Friday, November 22, 2013

The Heart Shaped Emblor by Alaina Ewing Guest Post

Young Adult Paranormal Romance/ Sci-Fi
Date Published: 10/11/2013

Hidden powers. Otherworldly boyfriends. FORBIDDEN SECRETS. 
For Aislinn Moore, attending college at seventeen isn’t a big deal. Not when compared to the difficulties associated with seeing ethereal beings and having prophetic dreams. 
As Aislinn learns to surmount the obstacles of her talents, she awakens something inside herself—an ancient memory, long forgotten. She senses there are reasons for her gifts, but remains unable to understand them. 
When Alexander Welch enters her life, she learns of the Ewlishash—the hope bringers—and thinks she may have found her answer. Alexander is sexy, sweet, and his talents are like something straight out of a Sci-Fi flick. Aislinn wonders if she may be like him, but the more she tries to fit his mold, the more her instincts scream that her destiny holds something even greater.

Alaina Ewing
Alaina Ewing lives in the Pacific Northwest with her husband and two boys. She holds a degree in Multimedia Production and is the Assistant Chair for Cascade Writers, a nonprofit Milford-style workshop. She also makes jewelry, dream catchers, and enjoys working with herbs and essential oils. 

Her first novel, The Heart-Shaped Emblor, releases October 11, 2013 with Evil Girlfriend Media. The novel is the first in the Ewlishash Series. Read more about Alaina at

Twitter: Trinity1226 and/or EvilGMedia

                                      Alaina Ewing’s guest blog post for…

November 22 - Deal Sharing Aunt

10 Tips for Becoming a Better Writer

1.      Don’t stop writing. Even when it seems like you’re failing miserably and your head is screaming, “Your writing sucks!” don’t give up. The truth is, we all feel our words are crap at some point, then we show them to someone else and find that we don’t really see ourselves clearly. So keep writing, even if you think you aren’t good at it.
2.      Join a critique group. Find one locally that you can meet with once a month (at least), but also not so much that you’re spending all of your time reading and critiquing rather than writing. Getting feedback on your story is key if you want to have it in good shape for submitting to an agent. Or even if you plan to self-publish, the manuscript should be in the best condition as possible before going to a paid editor.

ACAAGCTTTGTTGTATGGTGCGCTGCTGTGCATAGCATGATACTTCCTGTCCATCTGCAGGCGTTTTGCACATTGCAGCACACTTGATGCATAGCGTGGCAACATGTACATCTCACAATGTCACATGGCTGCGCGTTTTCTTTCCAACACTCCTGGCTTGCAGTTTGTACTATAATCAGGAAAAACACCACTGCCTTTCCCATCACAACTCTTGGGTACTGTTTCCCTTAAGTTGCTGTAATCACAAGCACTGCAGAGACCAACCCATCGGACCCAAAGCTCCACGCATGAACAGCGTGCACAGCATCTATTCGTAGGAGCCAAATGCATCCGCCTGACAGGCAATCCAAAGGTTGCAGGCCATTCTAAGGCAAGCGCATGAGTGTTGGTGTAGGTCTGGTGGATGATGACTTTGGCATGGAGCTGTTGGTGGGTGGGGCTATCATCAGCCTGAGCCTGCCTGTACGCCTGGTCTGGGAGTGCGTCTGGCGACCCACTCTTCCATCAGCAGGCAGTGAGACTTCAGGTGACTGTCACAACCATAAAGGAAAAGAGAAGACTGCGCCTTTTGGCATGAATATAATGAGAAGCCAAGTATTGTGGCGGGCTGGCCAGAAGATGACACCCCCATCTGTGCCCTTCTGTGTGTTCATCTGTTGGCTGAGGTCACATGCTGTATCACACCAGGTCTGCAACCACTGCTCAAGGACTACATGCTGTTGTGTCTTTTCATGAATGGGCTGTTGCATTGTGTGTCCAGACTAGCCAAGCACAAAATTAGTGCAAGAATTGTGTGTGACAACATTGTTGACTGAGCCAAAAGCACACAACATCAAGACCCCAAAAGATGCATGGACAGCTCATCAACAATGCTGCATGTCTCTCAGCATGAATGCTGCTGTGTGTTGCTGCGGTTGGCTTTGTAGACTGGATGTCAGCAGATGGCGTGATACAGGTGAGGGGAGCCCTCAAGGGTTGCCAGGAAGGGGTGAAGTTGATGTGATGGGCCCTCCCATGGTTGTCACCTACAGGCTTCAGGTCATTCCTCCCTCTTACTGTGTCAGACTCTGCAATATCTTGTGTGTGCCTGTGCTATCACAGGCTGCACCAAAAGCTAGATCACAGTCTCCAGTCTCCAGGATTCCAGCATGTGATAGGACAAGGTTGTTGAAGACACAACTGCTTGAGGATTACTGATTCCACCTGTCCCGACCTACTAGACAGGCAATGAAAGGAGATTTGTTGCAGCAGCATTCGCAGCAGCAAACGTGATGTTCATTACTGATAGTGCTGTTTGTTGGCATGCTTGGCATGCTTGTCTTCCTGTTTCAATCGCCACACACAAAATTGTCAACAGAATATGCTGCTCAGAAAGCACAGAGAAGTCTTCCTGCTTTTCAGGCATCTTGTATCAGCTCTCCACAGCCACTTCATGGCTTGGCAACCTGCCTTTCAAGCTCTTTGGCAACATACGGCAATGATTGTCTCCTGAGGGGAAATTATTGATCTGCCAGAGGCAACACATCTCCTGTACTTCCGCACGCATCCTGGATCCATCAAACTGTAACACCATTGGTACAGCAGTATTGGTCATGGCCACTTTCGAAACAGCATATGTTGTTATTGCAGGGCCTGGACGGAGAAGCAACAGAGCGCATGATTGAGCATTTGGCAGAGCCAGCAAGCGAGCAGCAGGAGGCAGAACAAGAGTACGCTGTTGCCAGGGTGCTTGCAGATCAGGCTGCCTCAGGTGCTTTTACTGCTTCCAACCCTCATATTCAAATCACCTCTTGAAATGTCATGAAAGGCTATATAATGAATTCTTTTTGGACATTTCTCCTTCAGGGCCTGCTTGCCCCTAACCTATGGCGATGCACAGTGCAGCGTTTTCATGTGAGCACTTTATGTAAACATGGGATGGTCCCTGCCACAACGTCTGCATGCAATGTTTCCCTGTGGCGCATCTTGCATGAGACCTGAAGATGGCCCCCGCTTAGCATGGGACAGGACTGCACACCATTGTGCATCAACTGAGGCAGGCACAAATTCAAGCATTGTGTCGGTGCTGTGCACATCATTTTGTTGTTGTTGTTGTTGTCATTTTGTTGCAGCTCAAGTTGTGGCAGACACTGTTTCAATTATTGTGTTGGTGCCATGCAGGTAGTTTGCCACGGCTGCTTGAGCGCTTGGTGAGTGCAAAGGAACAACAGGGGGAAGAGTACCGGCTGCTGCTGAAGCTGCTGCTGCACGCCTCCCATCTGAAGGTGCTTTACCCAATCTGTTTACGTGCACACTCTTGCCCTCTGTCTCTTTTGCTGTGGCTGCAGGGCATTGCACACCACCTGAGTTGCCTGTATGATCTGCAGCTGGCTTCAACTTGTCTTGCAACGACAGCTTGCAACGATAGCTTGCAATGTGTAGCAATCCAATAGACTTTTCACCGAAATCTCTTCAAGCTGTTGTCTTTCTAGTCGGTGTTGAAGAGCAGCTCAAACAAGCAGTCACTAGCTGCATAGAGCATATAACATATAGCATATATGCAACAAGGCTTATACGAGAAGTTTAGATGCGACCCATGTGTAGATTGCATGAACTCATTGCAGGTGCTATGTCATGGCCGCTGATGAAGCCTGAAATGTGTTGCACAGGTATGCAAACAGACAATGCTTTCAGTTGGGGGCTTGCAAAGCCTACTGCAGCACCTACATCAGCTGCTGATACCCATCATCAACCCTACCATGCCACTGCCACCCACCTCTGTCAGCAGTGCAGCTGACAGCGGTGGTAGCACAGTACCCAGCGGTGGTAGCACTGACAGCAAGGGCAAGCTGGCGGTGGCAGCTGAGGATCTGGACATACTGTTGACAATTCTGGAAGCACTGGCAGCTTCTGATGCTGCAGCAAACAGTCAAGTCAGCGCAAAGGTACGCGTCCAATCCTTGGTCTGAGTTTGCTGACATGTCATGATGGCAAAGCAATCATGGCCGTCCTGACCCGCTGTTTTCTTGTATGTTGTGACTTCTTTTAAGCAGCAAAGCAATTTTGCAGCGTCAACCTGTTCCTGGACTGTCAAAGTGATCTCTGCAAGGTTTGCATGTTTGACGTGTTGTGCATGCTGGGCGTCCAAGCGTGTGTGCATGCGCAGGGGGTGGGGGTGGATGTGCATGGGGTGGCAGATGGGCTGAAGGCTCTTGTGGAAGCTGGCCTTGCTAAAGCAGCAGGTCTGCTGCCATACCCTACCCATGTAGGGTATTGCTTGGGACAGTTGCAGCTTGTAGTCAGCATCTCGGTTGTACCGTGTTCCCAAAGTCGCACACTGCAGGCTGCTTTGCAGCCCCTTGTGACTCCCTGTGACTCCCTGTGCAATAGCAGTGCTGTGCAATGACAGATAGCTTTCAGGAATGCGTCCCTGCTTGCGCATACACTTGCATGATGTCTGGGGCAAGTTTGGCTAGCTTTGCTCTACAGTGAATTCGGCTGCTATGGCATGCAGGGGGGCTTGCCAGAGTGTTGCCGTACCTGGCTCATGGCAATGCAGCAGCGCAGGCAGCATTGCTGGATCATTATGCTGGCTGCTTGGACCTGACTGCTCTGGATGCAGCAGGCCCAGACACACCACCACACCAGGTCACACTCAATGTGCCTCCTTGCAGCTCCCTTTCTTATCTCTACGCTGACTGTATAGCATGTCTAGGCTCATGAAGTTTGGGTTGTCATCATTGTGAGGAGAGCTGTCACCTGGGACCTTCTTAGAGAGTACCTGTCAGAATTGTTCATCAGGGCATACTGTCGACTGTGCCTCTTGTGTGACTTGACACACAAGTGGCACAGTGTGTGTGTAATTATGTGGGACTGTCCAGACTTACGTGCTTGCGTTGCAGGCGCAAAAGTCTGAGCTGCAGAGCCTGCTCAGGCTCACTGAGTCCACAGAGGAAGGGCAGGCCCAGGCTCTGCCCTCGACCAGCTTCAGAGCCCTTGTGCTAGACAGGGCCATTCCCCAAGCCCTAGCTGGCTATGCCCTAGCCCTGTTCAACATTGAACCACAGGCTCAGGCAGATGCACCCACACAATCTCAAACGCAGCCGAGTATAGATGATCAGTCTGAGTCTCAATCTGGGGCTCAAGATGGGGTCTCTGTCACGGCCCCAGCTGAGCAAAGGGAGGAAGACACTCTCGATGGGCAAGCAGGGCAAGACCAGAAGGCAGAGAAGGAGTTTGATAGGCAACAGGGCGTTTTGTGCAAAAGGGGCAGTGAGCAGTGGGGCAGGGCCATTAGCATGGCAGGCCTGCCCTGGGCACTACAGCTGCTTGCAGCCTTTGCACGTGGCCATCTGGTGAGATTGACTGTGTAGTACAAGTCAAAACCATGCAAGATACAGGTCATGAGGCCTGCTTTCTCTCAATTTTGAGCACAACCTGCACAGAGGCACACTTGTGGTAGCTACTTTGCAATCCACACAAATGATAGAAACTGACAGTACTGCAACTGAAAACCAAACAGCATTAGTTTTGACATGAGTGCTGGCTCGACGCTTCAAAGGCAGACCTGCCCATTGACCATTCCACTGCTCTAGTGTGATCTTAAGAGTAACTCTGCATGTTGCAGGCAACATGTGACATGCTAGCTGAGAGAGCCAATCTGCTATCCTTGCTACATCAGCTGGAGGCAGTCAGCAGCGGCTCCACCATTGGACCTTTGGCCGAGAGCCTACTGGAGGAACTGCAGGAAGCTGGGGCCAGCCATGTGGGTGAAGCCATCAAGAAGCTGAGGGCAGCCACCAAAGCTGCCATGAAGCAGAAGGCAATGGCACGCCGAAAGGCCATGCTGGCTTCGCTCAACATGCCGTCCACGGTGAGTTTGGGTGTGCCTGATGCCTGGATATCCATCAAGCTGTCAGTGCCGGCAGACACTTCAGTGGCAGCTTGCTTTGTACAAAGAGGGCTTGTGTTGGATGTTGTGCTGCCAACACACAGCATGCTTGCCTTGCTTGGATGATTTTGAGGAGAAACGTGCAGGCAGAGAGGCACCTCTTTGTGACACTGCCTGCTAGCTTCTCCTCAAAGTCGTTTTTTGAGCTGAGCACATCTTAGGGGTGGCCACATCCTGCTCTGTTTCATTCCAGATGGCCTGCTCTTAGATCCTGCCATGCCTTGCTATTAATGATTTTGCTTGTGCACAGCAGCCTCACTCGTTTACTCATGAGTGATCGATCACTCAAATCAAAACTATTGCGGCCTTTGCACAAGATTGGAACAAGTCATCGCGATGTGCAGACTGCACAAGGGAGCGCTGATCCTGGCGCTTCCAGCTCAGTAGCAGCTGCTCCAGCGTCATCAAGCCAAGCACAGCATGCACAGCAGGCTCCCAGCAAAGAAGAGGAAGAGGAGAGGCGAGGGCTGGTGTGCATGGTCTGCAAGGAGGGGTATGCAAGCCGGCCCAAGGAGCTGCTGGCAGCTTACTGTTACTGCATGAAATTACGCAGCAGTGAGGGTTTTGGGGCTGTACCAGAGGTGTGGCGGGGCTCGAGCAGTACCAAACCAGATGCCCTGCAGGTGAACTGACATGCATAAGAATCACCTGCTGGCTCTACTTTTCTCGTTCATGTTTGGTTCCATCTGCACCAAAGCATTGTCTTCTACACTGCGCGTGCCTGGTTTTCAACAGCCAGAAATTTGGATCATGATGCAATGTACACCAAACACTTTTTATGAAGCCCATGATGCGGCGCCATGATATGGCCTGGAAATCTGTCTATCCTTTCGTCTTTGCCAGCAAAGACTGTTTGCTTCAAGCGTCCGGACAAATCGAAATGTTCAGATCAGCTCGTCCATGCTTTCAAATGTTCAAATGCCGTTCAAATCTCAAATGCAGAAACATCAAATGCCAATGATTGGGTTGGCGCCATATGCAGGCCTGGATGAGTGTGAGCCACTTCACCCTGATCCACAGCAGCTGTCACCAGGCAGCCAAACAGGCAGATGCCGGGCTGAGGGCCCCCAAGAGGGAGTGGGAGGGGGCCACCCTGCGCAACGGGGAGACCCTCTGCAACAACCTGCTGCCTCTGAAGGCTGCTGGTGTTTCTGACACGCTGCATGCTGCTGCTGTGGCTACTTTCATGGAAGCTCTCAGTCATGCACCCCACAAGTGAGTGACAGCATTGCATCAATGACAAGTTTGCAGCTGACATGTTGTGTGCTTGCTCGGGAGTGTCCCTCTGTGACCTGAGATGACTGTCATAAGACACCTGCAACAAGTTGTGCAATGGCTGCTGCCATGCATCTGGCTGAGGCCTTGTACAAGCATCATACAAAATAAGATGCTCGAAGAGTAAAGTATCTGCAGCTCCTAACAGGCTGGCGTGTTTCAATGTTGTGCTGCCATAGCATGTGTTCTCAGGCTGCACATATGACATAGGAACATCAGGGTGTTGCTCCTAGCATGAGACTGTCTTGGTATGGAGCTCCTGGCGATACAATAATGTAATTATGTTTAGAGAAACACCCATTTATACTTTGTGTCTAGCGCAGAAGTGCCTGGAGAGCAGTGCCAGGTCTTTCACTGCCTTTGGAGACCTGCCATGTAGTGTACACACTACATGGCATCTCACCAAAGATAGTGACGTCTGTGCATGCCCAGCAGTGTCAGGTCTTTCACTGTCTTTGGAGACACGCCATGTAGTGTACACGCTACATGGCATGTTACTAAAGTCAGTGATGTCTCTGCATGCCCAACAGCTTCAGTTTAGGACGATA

3.      Get the book, The 10% Solution by Ken Rand and Patrick Swenson. There are a lot of great tips in there about cleaning up your manuscript before sending it out anywhere. I wish I’d had that from the beginning.
4.      For those you writing short stories already, this won’t apply to you. For those writing novels, one thing the pros suggested to me was to write some short stories and apply my new knowledge to them. I also played with first person vs. third, scene breaks to shift POV, and just using tighter writing in general.
5.      If you get writers block, save a copy of your manuscript so you have it just in case, but then go back to the last point in the story that things flowed smoothly. I’ve deleted three chapters at once before, just to get my flow back. This works well for me and keeps me writing when I’d normally be stuck and want to walk away from the project. In my opinion, deleting a few chapters was much better than giving up on the entire manuscript.
6.      Start socializing with other authors. Knowing people in the industry is a sure way to gain knew knowledge on how to improve your writing. I had an unexpected dinner with an author at a convention and I was surprised to find that just in our simple discussion, I was able to gain so much insight into world building. It has been something I’ve struggled with.
7.      Take part in larger writing events or workshops. There are several to choose from and the prices vary depending on how long the event lasts and what all is promised to the author. Some will involve pitch sessions with agents, others will allow you to get your work critiqued by an editor, and some will have your write while you’re there and give feedback right away.
8.      Go to conventions and attend the panels on writing. Even if you don’t know what something is yet, write it down and look it up later. You can get information on passive voice, head hopping, protagonists vs. antagonists, etc… I didn’t know what a lot of these terms meant when I first started out.
9.      Write what you know. This was told to me countless times, and at first, I thought people meant to write about space only if you’ve been. I figured that was completely illogical. No one would be able to write any genre fiction if that was the case. Eventually I figured out that wasn’t what people meant exactly. If you know something because you’ve lived through it, you can write about it. But if you want to write about space and have it be accurate, you have to study it first.
10.  Read your work aloud. Whether to yourself or someone else. Often times our eyes trick us into believing we’ve written one thing, but once we read it aloud, it sounds like something else entirely. This is one of the most effective ways that both my publisher and I go about fixing areas that feel problematic.  

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